Competing With Your Own Clients

One of the most frustrating situations you can get into in the agency-side interactive media business is the one in which a client can’t decide who handles the media buys. Many of us have come up against this situation – clients insist on handling certain advertising deals themselves and ask the agency to concentrate its efforts elsewhere.

Most often, this situation arises between the agency and the client’s business development department. Roles tend to overlap most often when it comes time to cut high-profile portal deals.

Biz Dev will often argue that good relationships with the portals are crucial to the success of the client’s business, and that a relationship should contain components that extend beyond advertising. Frankly, it’s a good argument. Problem is, inexperienced clients can get themselves into a good deal of trouble by signing off on multi-million dollar arrangements without consulting the agency.

For agencies, client-negotiated deals can be problematic because they are often not subjected to the same selection process and ROI-centric analysis as other deals on the media plan. As a result, they tend not to pay out as well as agency-negotiated deals. Not only does this waste media dollars, but it also closes off a perfectly good media opportunity to the agency.

It goes without saying that most agencies would like to handle these deals for their clients. But how can an agency convince its clients that it’s better positioned to handle these deals than Biz Dev?

  • Move toward the “Planner-as-Relationship-Steward” model. I’ve been advising agencies to let their media departments handle non-advertising deals for a while now. If you position yourself as a relationship steward rather than an advertising person, you’ll open the door to handle all sorts of new deals for your clients.

  • Convince your client that your experience is relevant. While many dot-com business relationships involve more than advertising, ads always seem to make up a component of the deal. Ask your client to, at the very least, let you make sure that the advertising components of the deal are in line with the other media venues on your plan.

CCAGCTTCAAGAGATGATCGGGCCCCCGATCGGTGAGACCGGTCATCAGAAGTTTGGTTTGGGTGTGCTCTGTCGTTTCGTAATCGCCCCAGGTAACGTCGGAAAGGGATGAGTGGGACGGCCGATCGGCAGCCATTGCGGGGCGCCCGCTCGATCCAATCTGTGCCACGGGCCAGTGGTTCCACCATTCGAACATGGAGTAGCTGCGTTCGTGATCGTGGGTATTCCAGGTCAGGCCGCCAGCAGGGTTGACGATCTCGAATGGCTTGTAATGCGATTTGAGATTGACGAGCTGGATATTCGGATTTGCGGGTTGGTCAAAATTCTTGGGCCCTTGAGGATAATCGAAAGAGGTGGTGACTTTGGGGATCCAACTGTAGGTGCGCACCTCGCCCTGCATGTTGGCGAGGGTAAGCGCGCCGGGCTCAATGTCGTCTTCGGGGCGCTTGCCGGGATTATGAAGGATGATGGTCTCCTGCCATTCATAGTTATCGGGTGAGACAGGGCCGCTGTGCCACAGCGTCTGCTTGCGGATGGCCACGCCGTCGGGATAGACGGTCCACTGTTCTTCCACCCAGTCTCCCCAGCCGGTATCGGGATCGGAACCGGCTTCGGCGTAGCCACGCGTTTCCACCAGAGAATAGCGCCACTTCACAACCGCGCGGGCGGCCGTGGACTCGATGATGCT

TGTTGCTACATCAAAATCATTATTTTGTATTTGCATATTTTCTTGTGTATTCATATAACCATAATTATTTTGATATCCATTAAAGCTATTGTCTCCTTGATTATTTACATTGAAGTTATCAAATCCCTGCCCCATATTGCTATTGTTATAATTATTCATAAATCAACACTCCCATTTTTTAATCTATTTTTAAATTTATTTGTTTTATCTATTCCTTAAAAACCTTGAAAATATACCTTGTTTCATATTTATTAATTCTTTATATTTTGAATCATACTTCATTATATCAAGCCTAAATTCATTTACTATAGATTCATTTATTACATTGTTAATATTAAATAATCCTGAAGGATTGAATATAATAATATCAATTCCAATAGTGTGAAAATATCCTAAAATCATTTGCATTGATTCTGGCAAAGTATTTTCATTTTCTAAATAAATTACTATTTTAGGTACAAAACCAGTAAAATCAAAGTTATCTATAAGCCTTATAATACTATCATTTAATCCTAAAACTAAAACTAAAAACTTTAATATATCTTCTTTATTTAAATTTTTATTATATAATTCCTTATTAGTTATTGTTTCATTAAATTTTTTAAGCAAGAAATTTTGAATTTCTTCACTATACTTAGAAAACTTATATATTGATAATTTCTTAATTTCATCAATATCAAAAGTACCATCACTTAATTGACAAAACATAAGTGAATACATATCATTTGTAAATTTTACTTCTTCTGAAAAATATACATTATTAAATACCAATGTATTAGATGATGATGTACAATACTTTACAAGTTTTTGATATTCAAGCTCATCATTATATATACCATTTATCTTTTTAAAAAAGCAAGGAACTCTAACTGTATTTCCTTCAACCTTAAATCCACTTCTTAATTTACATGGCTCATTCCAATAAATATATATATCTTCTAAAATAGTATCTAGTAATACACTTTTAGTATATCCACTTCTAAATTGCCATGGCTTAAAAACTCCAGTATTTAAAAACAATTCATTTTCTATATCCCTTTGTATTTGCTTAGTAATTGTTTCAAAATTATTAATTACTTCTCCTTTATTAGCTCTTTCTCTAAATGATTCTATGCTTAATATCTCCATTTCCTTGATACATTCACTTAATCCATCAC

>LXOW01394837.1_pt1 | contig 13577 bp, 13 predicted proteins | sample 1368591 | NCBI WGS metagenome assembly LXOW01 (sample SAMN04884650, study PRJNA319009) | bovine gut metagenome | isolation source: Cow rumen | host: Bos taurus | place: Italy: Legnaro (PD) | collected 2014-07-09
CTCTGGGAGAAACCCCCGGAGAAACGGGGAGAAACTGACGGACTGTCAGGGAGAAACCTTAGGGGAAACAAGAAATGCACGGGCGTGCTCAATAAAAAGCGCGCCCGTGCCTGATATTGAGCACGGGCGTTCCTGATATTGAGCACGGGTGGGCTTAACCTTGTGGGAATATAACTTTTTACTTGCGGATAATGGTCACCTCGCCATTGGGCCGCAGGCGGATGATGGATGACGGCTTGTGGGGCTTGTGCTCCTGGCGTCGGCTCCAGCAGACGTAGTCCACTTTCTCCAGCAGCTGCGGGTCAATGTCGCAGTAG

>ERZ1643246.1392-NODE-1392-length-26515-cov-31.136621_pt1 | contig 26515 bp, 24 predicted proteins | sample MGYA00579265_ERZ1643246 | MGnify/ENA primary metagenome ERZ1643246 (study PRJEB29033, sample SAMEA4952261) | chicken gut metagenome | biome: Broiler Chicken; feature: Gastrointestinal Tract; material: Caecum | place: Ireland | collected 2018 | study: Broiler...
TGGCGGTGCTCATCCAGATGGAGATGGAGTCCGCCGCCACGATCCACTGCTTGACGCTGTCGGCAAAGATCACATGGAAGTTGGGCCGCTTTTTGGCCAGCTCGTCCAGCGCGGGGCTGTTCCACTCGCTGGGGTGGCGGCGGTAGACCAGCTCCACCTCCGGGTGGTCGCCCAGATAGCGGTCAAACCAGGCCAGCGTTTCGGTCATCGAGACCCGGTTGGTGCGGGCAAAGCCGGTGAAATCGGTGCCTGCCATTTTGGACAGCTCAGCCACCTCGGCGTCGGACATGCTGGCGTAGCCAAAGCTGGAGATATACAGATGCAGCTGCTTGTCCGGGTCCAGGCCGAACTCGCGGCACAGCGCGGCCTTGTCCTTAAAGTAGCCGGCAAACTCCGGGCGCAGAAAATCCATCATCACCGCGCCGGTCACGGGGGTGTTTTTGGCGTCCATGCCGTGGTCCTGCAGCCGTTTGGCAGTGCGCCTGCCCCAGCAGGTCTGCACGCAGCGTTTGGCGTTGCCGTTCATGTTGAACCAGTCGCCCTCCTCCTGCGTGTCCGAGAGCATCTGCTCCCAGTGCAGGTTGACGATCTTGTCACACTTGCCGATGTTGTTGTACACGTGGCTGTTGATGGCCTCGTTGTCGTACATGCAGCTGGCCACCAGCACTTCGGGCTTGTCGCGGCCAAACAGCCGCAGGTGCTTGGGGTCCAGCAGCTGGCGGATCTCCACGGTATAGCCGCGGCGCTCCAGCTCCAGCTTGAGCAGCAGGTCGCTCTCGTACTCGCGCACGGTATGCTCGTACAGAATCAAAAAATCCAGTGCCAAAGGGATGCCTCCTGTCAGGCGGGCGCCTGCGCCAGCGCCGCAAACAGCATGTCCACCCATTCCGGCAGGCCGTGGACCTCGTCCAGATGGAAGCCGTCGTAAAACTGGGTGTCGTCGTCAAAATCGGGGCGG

• Share a scary stat: A study by Jupiter Communications released in April revealed that fewer than 5 percent of online retailers said they were “very likely” to renew their portal tenancies. I bet the percentage of renewals by online retailers on your client roster is higher. Share this.
  • Have a talk with the client about how this makes your job more difficult. Most media vendors that can bypass an agency by going directly to the client will do so. Managing relationships becomes more difficult for the agency when vendors “go direct.” Make sure the client knows this (and knows about the volume of calls they will receive once word gets out that someone got money out of the client directly).

Handling non-advertising relationships between two interactive companies is a natural evolution in the responsibilities of an online media planner. Be sure that you earn your clients’ trust so that they can see you as a resource for handling these types of relationships.

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